cathode: The conversion of light into electric starts when the light (photon) hits the surface of electrode and absorbed by the dye molecules which is attached to the high surface area, a sponge-like oxide thin film. As a result, the dye is oxidized (S*) and photoexcitation occurs. Photoexcitation is the state where the electron from the valence band is injected to the conduction band of the oxide, leaving a hole (S+) behind. Excited state conduction band electrons and valence band holes can recombine and dissipate the input energy as heat, get trapped in metastable surface states, or react with electron donors and electron acceptors adsorbed on the semiconductor surface or within the surrounding electrical double layers of the charged particles .
Next, the excited electrons are transported by diffusion along the oxide thin-film network towards the external conducting glass and consequently reach the platinum counter electrode through the external load . At the time being, the oxidized dye (S+) is back to its normal state (S) as it received electron from the electrolyte which is usually containing a redox system of an iodide/triiodide couple. In turn, the electrolyte is regenerated via the electron from the external load.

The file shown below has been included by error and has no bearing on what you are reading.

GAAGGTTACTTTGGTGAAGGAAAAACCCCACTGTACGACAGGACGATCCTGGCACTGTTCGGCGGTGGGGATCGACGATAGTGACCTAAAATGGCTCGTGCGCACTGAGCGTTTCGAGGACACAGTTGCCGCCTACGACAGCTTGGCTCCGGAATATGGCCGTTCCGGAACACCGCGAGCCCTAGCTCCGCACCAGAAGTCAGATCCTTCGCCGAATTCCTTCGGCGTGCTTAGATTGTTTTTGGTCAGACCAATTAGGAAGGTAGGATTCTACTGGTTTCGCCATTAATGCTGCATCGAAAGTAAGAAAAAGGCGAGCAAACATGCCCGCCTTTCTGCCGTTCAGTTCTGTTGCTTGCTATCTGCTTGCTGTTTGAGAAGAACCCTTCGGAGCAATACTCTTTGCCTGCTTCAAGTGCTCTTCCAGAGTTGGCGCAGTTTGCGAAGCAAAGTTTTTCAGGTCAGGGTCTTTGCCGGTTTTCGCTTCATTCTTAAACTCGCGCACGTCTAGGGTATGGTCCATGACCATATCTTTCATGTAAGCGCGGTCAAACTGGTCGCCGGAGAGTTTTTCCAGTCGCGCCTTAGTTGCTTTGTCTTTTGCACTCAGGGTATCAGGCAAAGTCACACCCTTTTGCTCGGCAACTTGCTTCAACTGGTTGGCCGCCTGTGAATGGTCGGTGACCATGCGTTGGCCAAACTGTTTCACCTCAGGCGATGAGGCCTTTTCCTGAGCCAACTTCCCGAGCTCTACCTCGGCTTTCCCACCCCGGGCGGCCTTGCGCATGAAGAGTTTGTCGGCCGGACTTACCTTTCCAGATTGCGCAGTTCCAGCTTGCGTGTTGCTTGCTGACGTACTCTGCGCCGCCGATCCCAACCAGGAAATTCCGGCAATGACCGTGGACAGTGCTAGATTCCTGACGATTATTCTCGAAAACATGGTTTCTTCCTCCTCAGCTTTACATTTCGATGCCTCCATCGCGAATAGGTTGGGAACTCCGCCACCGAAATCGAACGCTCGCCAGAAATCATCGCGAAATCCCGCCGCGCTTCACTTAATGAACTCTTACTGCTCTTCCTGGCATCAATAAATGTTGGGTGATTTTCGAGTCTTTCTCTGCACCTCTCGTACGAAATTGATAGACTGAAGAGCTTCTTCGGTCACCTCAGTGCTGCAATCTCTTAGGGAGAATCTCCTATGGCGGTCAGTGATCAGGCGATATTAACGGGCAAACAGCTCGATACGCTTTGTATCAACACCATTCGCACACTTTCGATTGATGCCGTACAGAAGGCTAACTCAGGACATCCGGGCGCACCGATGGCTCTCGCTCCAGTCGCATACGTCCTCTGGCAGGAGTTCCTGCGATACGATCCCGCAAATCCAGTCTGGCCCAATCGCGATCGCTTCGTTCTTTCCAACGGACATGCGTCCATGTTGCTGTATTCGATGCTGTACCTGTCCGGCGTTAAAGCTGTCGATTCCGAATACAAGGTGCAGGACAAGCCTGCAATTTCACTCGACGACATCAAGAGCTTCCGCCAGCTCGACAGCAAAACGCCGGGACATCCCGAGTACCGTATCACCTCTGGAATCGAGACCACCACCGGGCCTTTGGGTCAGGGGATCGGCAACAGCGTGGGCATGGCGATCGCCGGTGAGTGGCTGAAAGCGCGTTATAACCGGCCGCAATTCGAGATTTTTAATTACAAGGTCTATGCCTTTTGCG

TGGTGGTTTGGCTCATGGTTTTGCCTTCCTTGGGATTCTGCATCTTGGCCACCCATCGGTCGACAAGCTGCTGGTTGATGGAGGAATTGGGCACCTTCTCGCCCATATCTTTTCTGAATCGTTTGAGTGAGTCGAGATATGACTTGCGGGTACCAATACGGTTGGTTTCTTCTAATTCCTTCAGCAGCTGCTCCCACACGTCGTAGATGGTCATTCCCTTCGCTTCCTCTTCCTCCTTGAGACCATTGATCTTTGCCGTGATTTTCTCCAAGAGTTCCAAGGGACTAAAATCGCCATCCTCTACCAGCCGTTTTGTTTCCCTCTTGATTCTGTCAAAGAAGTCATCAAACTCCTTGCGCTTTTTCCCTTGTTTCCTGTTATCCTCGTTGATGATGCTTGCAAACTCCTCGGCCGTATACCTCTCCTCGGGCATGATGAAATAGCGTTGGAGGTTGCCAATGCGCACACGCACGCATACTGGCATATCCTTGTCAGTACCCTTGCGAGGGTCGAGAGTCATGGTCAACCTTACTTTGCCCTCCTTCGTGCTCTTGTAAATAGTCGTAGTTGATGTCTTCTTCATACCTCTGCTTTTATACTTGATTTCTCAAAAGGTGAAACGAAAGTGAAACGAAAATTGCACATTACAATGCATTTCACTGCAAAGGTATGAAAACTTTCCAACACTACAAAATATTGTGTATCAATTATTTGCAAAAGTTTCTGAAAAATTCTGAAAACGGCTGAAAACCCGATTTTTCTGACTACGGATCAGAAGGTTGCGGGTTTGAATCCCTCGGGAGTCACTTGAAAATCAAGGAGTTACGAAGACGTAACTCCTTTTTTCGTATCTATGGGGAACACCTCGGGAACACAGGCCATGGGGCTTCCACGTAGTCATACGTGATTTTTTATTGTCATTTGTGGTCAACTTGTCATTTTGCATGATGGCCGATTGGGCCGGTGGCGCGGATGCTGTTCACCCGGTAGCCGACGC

In this paper, the technique of preparing dye solar cell using engineering grade metal oxide of titanium dioxide, TiO2 (>99% purity) will undergo ultrasonic process, and natural dyes extracted from a local fruits as sensitizer were disclosed to develop a single cell of dye solar cell with acceptable efficiency.
2. Assembling and Characterization of DSC
The extraction of dye from the plant material was carried out in lab scale quantity comprised of soaking, dried, cleaned, and pulverized plant material followed by a second step of heating up dyestuff at certain temperature. The solution was further filtered to obtain the dyestuff. This process was adopted from Lee et al.  and Agarwal and Ghaziabad .
Engineering grade; 99% purity of TiO2 was grinded in a mortar and pestled with few drops of surfactant resultant uniform and lump-free paste, namely, U1 and U2. The metal oxide mixture was placed uniformly over a slide in a rapid motion. The slides were sintered over a hot plate until a transition from white to a brownish colour has been observed. Once the film has cooled, the slide was placed in a Petri dish filled with sensitizing dye for a few minutes.
Meanwhile for the treated metal oxide, U3 and U4, the ultrasonic process was carried out using clamp-on tubular reactor with tube diameter of 60 mm and length of 580 mm at certain frequency (trial frequency at 18.520 kHz) as in Table 1. The U3 and U4 electrode preparation method goes the same as U1 and U2. Then, counter electrodes were prepared using carbon black.